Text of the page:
a. win legislative seats even though they do not receive a majority of votes in elections.
b. receive campaign funds from government in proportion to their support in opinion polls.
c. win legislative seats by lottery for parties that have no chance of winning majority support.
d. share in patronage appointments, which serve as an incentive to lure campaign workers.
e. advertise on television.
a. win legislative seats even though they do not receive a majority of votes in elections.
Organizationally, U.S. party organizations are
a. decentralized and fragmented.
b. centralized and weak.
c. decentralized and strong.
d. centralized and strong.
e. no longer in operation.
a. decentralized and fragmented.
Ticket splitting was most prominent during which decade?
a. 1970s
b. 1990s
c. 1980s
d. 1960s
e. 1950s
a. 1970s
State central committees
a. endorse candidates in their state-wide primaries but do not have formal control over who is chosen.
b. have the final say in who will be chosen as the candidates for national office from their party in their home state.
c. provide only general policy guidance for the state organizations.
d. are prevented from participating in fund-raising and voter registration because they receive government funding.
e. concentrate most strongly on national elections.
c. provide only general policy guidance for the state organizations.
The function that the national party organizations perform in relation to congressional candidates can best be described as a
a. service role—helping candidates conduct their personal campaigns.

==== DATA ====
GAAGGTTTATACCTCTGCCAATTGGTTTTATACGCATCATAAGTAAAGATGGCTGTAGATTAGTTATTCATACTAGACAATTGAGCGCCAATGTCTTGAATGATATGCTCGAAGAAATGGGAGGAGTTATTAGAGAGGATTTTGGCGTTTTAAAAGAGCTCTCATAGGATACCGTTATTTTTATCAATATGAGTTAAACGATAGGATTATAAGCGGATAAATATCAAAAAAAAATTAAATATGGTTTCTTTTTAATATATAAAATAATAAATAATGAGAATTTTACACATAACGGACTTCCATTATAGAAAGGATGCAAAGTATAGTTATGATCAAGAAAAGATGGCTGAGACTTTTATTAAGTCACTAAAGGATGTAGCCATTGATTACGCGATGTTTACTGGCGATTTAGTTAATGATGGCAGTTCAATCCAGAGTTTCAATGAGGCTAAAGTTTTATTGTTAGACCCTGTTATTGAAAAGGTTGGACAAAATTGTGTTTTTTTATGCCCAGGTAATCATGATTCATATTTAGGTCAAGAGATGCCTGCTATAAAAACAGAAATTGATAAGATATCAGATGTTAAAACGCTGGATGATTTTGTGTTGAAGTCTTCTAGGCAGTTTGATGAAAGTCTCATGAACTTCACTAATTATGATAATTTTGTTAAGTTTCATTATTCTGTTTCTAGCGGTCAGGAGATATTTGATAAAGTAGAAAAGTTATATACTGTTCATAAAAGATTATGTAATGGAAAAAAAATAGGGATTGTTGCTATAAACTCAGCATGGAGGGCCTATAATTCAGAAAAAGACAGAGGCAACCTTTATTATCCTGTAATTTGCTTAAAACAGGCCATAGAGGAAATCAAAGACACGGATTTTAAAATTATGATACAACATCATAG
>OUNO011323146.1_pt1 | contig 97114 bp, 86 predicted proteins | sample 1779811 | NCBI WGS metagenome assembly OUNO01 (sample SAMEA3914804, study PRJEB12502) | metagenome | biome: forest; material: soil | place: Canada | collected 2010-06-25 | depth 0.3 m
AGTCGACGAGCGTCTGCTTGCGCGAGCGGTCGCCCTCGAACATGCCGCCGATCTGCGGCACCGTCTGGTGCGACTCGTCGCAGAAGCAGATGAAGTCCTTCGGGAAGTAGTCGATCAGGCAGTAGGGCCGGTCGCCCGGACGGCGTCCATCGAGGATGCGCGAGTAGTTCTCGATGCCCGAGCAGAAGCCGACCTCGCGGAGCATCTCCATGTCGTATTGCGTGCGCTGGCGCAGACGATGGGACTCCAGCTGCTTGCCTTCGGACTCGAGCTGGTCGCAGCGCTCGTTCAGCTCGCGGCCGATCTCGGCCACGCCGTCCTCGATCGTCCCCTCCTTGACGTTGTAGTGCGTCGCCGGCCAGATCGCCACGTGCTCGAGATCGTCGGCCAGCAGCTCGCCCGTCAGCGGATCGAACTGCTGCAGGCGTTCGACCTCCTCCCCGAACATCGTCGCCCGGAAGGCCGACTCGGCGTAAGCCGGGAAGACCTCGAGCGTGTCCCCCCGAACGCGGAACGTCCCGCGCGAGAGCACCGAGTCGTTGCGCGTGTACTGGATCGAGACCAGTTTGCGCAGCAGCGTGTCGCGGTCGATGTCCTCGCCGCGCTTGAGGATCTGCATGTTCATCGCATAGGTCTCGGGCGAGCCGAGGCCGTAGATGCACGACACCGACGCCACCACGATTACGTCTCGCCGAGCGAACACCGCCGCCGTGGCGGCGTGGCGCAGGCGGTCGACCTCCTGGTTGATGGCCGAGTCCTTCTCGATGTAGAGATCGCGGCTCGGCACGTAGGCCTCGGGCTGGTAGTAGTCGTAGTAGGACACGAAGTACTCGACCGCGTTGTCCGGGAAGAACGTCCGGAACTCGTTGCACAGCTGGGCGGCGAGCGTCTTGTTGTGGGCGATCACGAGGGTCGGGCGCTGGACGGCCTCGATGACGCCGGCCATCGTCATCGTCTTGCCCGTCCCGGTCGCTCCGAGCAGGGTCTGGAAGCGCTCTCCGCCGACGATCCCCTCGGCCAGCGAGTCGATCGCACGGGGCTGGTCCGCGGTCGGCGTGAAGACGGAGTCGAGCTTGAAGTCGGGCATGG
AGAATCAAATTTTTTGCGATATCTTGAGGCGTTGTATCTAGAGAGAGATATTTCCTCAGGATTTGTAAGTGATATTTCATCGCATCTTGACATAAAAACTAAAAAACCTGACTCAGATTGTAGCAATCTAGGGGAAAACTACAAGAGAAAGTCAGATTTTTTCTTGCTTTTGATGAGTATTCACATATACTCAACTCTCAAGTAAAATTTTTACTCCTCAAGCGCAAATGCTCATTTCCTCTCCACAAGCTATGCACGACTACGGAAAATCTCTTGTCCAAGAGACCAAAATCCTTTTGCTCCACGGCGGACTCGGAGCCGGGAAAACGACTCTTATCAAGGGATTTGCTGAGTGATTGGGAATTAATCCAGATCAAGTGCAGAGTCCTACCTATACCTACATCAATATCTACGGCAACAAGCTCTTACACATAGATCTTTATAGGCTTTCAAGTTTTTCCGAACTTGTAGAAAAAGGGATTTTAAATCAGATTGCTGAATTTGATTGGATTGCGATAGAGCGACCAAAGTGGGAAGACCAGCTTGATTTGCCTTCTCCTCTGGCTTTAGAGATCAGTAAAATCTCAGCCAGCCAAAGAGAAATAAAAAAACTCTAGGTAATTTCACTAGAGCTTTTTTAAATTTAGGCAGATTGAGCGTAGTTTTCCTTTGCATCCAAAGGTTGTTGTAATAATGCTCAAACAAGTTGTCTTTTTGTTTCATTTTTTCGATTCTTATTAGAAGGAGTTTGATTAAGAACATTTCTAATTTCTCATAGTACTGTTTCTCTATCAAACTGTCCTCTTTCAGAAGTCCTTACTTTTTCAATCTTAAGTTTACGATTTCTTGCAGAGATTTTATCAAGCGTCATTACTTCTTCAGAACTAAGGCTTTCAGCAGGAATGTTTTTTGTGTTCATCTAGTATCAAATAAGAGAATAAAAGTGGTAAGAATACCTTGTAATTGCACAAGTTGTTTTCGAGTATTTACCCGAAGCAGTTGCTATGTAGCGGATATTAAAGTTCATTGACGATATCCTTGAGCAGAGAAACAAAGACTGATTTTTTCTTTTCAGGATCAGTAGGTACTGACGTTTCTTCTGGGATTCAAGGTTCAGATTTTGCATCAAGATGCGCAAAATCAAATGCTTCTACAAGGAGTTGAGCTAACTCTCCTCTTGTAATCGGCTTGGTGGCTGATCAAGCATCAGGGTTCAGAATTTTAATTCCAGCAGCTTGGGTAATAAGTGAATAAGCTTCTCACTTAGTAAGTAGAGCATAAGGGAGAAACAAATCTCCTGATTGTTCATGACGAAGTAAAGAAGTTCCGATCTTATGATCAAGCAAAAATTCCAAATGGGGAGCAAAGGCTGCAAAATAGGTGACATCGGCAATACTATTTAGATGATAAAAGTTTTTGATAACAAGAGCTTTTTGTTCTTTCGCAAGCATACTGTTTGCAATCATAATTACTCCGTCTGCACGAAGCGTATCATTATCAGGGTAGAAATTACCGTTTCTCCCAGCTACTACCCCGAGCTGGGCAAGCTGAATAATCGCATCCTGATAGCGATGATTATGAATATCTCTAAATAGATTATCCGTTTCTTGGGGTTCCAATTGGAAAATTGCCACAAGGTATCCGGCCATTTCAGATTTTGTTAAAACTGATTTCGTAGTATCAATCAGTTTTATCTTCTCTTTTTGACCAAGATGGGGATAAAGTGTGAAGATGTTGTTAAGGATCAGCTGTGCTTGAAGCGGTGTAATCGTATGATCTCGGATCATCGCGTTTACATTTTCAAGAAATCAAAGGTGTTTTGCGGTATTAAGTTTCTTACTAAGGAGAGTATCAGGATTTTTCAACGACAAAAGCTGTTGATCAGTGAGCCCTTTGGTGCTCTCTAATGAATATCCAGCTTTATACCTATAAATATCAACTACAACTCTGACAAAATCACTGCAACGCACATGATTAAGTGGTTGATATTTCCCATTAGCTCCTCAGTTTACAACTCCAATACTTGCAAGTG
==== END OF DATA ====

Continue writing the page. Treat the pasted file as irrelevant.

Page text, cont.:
b. power role—making party assistance conditional upon the candidates’ endorsement of the party platform.
c. central role—organizing and conducting the campaigns for the candidates.
d. non-participant role—staying out of congressional campaigns and assisting only in the presidential campaign.
e. None of these answers is correct.
a. service role—helping candidates conduct their personal campaigns.
In the 2008 presidential election, ________ used the Internet most successfully to attract followers and raise donations.
a. Joe Lieberman
b. Barack Obama
c. John McCain
d. Hillary Clinton
e. John Edwards
b. Barack Obama
Which of the following statements about the patronage system is true?
a. It was a means of rewarding party workers for their loyalty.
b. It was first established in the early twentieth century.
c. It has fallen increasingly into the hands of party organizations.
d. It weakens the bond that most federal staff members might otherwise feel for the congressperson under which they work.
e. Today there are almost no patronage jobs left.
a. It was a means of rewarding party workers for their loyalty.
During the twentieth century, American parties lost their complete control over
a. nominations.
b. financing.
c. platforms.
d. the staffing of government jobs.
e. All these answers are correct.
e. All these answers are correct.
The history of democratic government is virtually synonymous with the history of
a. high voter turnout.
b. the separation of powers.
c. economic recessions.
d. protest movements.
e. political parties.
e. political parties.
Roughly how much of campaign spending is devoted to producing and airing televised political advertisements?
a. one-half
b. three-quarters
c. one-quarter
d. one-third
e. one-tenth
a. one-half
Party dealignment is
a. essentially the same as party realignment.
b. a process that has discouraged the formation of third parties.
c. a process that has strengthened the major parties.
d. a process that refers to American political parties in the early 1800s.
e. None of these answers is correct.
e. None of these answers is correct.
Political parties in the United States originated partly as a political feud between
a. Marshall and Adams.
b. Adams and Jackson.
c. Lincoln and Douglas.
d. Cleveland and Bryan.
e. Hamilton and Jefferson.
e. Hamilton and Jefferson.